Malaysia is one of the few countries in East Asia that has yet to develop a real securitization market, but that could be set to change. Several investment banks are at one stage or another of securitizations in Malaysia with Nomura International the first to make a public announcement that it is working on a deal.
Nomura is working on an "operating company" or "whole business" securitization for a Sarawak-based silicon wafer manufacturer called 1stSilicon. The deal will parcel the revenues of the business, principally sales of wafers, the building blocks of semiconductors, plus all of the company's assets.
It is expected to be completed in the first quarter of next year and, if it is a success, it will refinance a $180 million syndicated loan that Nomura has already organized for the company.
The transaction will need to be innovative because not only is Malaysia still largely unknown territory for ABS, but the deal could also become the first securitization of wafer sales, a product known for price volatility.
"These things are volatile assets to work with," said one ABS expert. "Nomura and the rating agencies will have to put in a lot of work to come up with models to assess the way that pricing moves. The agencies will no doubt insist on pretty conservative assumptions."
This problem will be compounded because 1stSilicon has yet to start production - it plans to start in the third quarter of this year - and will therefore not have much manufacturing history or sales data to point to.
Nonetheless, there is plenty of available data from the industry in general and that will make it possible to come up with the necessary models, a Nomura official said. The official declined to give details of the structure of the transaction, beyond confirming that it would be denominated in dollars, though reports in London suggested that the deal would have a maturity of between five and seven years, and a rating at the foreign currency sovereign ceiling.
The Japanese bank, which is working on the deal from its London, Hong Kong and Kuala Lumpur offices, will also be able to point to 1stSilicon's relationship with the Japanese electronics giant, Sharp, which has committed to buying $300 million worth of wafers over the next few years.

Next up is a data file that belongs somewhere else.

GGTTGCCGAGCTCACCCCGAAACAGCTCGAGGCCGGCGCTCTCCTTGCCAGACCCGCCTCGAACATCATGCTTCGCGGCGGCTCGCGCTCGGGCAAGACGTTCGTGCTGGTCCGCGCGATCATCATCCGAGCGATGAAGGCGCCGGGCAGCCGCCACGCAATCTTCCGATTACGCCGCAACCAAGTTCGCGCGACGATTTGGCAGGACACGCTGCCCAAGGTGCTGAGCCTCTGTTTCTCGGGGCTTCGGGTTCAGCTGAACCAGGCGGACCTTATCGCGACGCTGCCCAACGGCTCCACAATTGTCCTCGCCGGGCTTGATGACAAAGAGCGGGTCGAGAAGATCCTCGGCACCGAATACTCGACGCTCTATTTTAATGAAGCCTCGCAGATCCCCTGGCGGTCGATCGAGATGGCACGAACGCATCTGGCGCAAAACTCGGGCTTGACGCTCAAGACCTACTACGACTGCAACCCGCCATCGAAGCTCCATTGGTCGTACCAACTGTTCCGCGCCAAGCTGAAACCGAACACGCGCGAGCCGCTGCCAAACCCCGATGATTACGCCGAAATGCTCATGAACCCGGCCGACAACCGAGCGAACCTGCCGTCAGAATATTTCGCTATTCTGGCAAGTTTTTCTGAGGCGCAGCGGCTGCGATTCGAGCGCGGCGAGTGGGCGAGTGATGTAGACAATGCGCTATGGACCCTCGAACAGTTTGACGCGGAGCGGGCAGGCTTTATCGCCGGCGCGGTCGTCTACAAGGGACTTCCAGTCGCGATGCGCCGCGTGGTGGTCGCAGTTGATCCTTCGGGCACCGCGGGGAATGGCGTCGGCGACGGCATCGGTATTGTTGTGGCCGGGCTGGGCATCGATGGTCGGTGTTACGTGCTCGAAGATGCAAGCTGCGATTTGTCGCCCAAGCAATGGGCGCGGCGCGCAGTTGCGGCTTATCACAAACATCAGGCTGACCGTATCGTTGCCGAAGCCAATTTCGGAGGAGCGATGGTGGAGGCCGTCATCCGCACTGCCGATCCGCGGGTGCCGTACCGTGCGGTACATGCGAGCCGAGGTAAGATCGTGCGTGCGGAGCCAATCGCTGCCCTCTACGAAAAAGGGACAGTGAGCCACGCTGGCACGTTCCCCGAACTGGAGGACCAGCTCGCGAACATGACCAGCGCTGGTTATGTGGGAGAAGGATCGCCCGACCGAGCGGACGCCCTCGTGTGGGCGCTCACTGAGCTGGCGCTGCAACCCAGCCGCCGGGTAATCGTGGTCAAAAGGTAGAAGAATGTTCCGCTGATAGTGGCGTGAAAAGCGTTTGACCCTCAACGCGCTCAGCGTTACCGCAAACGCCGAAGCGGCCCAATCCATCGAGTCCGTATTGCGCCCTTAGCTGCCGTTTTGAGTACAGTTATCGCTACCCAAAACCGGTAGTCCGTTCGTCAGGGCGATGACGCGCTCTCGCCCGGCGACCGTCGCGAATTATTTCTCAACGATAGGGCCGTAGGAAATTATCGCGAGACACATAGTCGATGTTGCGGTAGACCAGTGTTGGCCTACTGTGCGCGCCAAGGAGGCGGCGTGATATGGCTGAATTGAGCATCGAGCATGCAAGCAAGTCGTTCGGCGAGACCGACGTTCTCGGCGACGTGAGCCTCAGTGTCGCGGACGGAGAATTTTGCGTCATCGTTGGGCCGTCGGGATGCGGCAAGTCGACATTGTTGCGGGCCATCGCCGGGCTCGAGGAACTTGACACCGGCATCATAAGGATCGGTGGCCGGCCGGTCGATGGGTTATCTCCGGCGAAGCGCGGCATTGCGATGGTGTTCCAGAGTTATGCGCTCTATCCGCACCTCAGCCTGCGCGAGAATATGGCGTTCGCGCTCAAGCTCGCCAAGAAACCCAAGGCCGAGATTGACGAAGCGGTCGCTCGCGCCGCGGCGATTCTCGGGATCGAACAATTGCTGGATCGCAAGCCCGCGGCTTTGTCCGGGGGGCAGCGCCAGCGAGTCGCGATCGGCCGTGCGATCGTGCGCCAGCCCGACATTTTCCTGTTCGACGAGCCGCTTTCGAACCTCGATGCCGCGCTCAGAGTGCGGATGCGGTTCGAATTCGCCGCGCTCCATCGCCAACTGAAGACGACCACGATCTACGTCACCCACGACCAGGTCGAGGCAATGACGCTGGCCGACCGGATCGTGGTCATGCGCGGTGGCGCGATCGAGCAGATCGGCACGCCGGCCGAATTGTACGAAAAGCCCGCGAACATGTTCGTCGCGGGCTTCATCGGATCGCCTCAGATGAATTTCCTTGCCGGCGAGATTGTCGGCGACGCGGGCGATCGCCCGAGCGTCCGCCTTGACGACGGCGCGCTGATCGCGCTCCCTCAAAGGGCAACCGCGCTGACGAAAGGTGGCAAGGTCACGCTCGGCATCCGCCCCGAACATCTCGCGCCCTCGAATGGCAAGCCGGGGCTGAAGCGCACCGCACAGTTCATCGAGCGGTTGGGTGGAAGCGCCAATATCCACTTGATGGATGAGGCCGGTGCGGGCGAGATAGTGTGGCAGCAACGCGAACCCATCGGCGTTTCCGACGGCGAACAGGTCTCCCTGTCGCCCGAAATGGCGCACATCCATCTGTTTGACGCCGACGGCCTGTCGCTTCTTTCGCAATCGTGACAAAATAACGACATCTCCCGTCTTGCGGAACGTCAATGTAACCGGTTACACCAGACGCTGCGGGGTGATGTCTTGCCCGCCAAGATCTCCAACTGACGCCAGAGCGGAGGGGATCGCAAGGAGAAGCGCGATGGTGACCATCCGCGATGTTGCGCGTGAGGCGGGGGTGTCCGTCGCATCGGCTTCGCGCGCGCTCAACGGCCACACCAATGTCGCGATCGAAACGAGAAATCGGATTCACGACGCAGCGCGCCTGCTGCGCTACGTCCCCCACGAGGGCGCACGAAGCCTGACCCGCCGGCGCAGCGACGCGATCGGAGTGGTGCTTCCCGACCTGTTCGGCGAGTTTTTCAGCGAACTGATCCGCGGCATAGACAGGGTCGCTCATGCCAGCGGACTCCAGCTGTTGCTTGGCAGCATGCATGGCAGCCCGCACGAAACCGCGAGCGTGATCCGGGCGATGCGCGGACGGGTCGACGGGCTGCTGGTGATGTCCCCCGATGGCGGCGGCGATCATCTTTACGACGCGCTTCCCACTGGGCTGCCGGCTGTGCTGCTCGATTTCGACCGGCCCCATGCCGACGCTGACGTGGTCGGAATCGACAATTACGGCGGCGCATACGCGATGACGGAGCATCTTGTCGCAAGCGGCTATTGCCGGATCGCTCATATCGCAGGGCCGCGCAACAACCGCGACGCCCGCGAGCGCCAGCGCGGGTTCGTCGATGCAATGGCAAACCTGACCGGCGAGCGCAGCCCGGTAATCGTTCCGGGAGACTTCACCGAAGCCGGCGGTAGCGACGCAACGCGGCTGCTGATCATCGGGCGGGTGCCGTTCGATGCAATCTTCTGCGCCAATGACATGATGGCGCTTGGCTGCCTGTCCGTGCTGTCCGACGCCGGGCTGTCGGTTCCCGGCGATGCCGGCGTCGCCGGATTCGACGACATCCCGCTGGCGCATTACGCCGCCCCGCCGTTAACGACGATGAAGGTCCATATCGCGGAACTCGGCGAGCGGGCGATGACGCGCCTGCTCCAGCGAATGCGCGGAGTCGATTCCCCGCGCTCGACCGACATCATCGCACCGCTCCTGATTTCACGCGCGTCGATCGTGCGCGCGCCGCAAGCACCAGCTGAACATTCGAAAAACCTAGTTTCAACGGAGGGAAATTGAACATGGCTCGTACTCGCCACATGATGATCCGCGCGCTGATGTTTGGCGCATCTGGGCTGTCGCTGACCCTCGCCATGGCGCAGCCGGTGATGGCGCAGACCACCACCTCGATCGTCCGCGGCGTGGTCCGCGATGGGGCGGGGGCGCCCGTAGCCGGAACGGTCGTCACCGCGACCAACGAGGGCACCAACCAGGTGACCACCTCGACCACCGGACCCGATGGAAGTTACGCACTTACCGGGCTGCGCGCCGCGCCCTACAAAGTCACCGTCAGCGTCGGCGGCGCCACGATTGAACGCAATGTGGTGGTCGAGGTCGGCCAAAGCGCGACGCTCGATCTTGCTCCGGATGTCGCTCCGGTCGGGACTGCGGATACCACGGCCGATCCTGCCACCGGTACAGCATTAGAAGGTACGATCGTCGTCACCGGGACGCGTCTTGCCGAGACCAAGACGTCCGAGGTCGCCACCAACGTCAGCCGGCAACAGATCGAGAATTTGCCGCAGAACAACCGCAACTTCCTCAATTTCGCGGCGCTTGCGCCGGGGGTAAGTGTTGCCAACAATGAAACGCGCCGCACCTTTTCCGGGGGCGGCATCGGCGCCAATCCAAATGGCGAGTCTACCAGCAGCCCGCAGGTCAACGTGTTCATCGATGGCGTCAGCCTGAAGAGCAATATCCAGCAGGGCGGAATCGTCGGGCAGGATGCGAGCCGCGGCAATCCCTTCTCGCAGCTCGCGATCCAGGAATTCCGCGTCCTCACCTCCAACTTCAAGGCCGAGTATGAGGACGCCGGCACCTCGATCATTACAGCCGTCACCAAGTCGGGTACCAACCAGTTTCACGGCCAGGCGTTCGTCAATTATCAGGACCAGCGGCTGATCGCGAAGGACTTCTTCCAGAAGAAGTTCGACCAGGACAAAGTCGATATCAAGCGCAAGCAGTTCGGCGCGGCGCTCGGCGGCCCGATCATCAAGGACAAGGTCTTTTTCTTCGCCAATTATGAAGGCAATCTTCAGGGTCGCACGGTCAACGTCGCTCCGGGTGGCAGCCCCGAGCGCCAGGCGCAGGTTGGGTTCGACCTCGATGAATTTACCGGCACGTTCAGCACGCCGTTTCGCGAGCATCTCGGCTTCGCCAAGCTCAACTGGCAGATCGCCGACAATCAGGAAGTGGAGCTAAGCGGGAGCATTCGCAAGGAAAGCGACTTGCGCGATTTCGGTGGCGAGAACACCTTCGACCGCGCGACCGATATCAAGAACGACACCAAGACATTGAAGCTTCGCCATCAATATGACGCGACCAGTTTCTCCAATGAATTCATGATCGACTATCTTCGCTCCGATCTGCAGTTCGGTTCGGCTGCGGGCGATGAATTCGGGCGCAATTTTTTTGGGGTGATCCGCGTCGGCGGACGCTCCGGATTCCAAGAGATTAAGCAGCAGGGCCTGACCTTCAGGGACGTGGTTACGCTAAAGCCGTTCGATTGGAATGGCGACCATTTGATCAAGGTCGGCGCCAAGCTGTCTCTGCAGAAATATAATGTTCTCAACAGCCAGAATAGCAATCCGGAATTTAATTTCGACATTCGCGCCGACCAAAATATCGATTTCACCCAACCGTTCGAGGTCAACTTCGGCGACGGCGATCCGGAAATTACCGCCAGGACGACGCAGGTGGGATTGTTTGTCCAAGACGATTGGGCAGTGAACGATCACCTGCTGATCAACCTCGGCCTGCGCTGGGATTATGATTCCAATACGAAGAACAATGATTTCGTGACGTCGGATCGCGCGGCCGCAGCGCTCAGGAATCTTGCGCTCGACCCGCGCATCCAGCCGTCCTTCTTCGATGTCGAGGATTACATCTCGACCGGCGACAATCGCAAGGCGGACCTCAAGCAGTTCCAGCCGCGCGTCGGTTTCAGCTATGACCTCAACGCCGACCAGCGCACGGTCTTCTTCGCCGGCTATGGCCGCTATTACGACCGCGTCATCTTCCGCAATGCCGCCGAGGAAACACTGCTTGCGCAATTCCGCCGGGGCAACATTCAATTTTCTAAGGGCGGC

Nomura's ABS experts will also have the advantage that unlike most investment banks that have looked at Malaysian securitization, they are not attempting to structure a transaction for a financial institution. Deals have foundered in past because of the difficulties of working on financial assets, such as mortgages, in a complex regulatory environment.
The bank already has experience of arranging structured finance transactions in the country, after 1998 triple-A rated transaction that raised $700 million for the Government of Malaysia via a loan advanced by Sumitomo Bank and guaranteed by the Japanese government.
It also has considerable experience in operating company deals in other sectors, including parceling revenues from Marne et Champagne, the world's second largest champagne producer, for which Nomura arranged a E396 million securitization in March. That deal had to be structured to take into account the potential volatility of the champagne stocks in various stages of production that made up the collateral and therefore may prove useful experience in the seemingly unrelated world of silicon wafers.
Any deal will benefit from improved sentiment on Malaysia, which is rated BBB and Baa3 by Standard & Poor's and Moody's Investors Service respectively and on review for upgrade by Moody's. It will also put in place a template for ABS issues from the many other wafer and semiconductor manufacturers both in Asia and elsewhere. Experts said that any new finance raising technique is likely to welcomed by such companies, as the computer chip industry is massively capital intensive and requires virtually constant investment in machinery.
1stSilicon is not the only outfit hoping to securitize computer chip revenues, however. Japan's Marubun Corp., a semiconductor trading firm, is planning to raise 3 billion ($28 million) from a securitization of its account receivables via the asset-backed commercial paper market.